A Few Stray Thoughts on the Unbearable Lightness of Parenting

People with children always smile at you with an odd mixture of actual apparent happiness and schadenfreude when they learn that you are expecting your own child. It’s a warning, really, along with the empty phrases about how your life will be upended.

Obviously, any prospective parent is likely anticipating “a major life change” when the baby arrives. But there are many moving parts that no one really tells you, and maybe no one can. Or maybe you’re better off not really knowing. Regardless, here’s my feeble attempt to fill in a few blanks.

First, it’s terrifying. Ok, that may be self-evident. But what was news to me at least was that the scariest part was not the responsibility per se, but my new vulnerability from loving another new person that incredibly much. The equation, mathematically speaking, was her vulnerability (as a brand-new naked presence in the world), to the power of my vulnerability (basically, a bottomless love). Put a number on that and tell me what it adds up to. Please.

Second, it’s exhausting. Past the power of words to describe, really. At 2 and 3 and 4 and 5 in the morning. It’s a long performance beyond the realm of any reasonable physical endurance. Sometimes, you doubt you can do it. You pray for relief, and think your limbs will, quite literally, fall off. Yet most days, the energy for being present comes from somewhere, into your hands, and you work with whatever shows up for you in that moment.

I always think of the time, sitting across from an acquaintance with two kids, when Maya was eight months old, and I asked a little piteously, with a perceptible tremble in my voice, whether the sleeping got any better, any time soon. She didn’t want to say at first. She just had pity in her eyes. When I pushed her, she sighed. “It does get better,” she said, “and then again, it really doesn’t.”

Third, you disappear, never to return. Having a baby at the age of 38, after a decade of a career, and drinks whenever I wanted with friends, and a life of sparkly self-absorption, was, it should be clear, a bit of an adjustment. The sheer ego displacement, in which space once explicitly reserved for “me” is now almost fully occupied by someone else, can feel as though the oxygen has left the room.

The air does slowly come back in, and physical and mental space gradually reappears. But the person left now in the room is different, less complete. There will always be my heart somewhere out there, walking around outside my body.

Fourth, for parenting to work at all, you have to wear it lightly. With intention, but riddled through with joy. Despite the intensity of the emotional tightrope you walk, your child must feel the bond of an attachment that is supportive, not clutching, that celebrates without fear, one that extends itself without concern for loss.

And this is the most selfless, and self-abnegating act of all, because to do it well means the credit will never be yours. To bear everything, to figure out how it must work, and never leave it on the too-slim shoulders of a child.

To be the authority you never really wanted in your life, and then to let it go, to claim the power and give it away, as the adventure asks. And to do it all with ease, with grace, as though there was a plan, a script, some place the two of you just might be going that, as it so happens, you’ve never really been before.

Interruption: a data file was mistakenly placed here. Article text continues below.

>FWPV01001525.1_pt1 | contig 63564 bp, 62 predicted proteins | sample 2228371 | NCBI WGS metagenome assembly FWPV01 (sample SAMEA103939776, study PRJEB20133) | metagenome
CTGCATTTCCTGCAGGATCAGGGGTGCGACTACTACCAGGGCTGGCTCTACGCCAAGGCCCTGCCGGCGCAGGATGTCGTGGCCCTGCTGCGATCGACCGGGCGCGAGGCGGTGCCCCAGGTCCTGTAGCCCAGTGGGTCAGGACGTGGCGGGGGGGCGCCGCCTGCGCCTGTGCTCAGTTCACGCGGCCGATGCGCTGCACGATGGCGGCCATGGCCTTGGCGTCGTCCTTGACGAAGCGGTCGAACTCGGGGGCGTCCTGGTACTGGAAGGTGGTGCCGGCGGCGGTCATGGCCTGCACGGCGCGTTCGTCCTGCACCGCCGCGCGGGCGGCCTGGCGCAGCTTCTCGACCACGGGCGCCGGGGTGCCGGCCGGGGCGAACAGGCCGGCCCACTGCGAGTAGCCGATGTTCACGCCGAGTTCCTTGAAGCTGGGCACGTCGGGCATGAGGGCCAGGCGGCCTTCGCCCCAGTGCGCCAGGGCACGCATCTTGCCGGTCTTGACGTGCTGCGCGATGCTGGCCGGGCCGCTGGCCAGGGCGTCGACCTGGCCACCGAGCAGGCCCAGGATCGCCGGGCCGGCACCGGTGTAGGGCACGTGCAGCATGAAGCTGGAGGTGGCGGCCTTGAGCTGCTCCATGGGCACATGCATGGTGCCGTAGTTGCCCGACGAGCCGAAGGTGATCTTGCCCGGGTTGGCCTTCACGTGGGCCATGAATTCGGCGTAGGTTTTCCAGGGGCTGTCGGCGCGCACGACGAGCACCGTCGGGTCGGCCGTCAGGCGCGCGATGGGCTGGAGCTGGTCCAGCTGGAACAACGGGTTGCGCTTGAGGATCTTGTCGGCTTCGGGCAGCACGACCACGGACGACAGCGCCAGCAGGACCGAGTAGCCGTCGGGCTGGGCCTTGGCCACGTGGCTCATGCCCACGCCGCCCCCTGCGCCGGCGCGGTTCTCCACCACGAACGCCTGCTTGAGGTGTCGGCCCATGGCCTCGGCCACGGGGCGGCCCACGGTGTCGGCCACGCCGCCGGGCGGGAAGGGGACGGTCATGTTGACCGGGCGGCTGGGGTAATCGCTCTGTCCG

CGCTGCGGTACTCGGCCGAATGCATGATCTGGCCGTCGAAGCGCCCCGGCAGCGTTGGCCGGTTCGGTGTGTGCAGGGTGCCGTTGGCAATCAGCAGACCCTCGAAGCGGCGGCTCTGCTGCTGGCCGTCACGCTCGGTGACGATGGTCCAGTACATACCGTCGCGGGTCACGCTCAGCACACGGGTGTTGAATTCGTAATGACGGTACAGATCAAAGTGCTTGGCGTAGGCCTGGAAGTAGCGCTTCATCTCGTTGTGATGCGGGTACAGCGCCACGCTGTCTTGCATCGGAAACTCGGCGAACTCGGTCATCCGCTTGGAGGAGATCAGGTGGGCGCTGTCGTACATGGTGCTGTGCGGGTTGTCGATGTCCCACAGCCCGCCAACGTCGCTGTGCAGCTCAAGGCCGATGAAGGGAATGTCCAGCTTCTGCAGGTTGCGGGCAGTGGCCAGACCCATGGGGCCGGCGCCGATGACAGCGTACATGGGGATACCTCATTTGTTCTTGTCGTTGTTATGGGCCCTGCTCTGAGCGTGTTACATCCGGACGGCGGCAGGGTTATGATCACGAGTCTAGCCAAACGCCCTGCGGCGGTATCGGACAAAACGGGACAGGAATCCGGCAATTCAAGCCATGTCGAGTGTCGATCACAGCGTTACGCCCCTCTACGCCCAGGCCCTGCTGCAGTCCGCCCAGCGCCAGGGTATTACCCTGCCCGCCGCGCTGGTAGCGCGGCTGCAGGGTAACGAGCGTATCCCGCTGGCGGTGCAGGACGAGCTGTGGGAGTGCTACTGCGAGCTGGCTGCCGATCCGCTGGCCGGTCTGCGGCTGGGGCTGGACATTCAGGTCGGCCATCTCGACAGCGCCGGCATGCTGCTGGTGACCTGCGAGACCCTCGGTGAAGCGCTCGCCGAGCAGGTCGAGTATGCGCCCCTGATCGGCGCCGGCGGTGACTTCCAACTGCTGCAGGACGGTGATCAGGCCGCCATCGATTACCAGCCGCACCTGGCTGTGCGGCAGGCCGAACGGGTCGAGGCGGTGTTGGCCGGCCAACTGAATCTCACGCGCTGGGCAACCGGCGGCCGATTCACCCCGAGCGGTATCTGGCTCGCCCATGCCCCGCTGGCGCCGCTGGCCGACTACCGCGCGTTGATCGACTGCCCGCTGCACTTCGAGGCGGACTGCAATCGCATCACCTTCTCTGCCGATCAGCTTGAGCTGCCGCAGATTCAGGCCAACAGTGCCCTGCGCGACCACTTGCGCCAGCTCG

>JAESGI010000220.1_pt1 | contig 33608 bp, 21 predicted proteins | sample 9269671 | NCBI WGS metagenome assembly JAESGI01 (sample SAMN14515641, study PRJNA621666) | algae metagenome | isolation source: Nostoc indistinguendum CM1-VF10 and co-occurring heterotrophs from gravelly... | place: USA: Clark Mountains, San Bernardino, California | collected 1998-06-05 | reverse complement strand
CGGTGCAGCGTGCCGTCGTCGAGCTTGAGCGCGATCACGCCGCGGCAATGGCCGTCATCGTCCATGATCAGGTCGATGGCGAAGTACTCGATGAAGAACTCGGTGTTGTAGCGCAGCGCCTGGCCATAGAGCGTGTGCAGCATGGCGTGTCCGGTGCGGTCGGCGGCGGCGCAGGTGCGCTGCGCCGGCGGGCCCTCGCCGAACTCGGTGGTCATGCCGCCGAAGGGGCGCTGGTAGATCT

So thanks, dear Mom and Dad. I don’t need to tell you that I may have thought I knew some things. But this, I didn’t know.

6 thoughts on “A Few Stray Thoughts on the Unbearable Lightness of Parenting

  1. What a lovely and truthful insight. Fathers follow along the same path, only with less stretching. Some aspects kick in earlier, like when the mother becomes pregnant and you feel that you have to protect her like there are saber-tooth tigers lurking in the Whole Foods’ isle waiting to pounce and eat her and your unborn.

    Dad’s also get dazzled by the awe of creation. Seeing the whole process happen is hard to get your mind around. I think it makes us a little jealous that we only provide a few tablespoons to the miracle. I have seen enough guys in my life leave an enormous turd in the toilet for everyone to see. I think these guys secretly crave pregnancy.

    We also also know that this leads to a bond between the moms and our children that we will never have. The bond of being the same person, to feeling a pellucid’s individuality by means of Kung Fu kicks to your kidneys, to the cutting of the umbilical cord, to the craving to be back with closeness you shared during pregnancy, only to climax when one day your teenage daughter scream “I am not you. I will never be you!” Awe the circle of life.

    I am glad I had a boy. I can be there for him when he wallows in his inability to create life other than toenail fungus. Then after proper consultation, we can have a burping contest and take his signif (who acts just like his mom by the way), a pickle, or some ice cream with ketchup, or whatever alien oddity mom’s crave for their pallet of creation.

    “Isn’t childbirth amazing son? Now go cut the cord.”

  2. Lovely, astute post.
    I have often thought being a grown-up means faking it, pretending we know what we’re doing. Then I realize everybody’s faking it. It’s scary, but also comforting.

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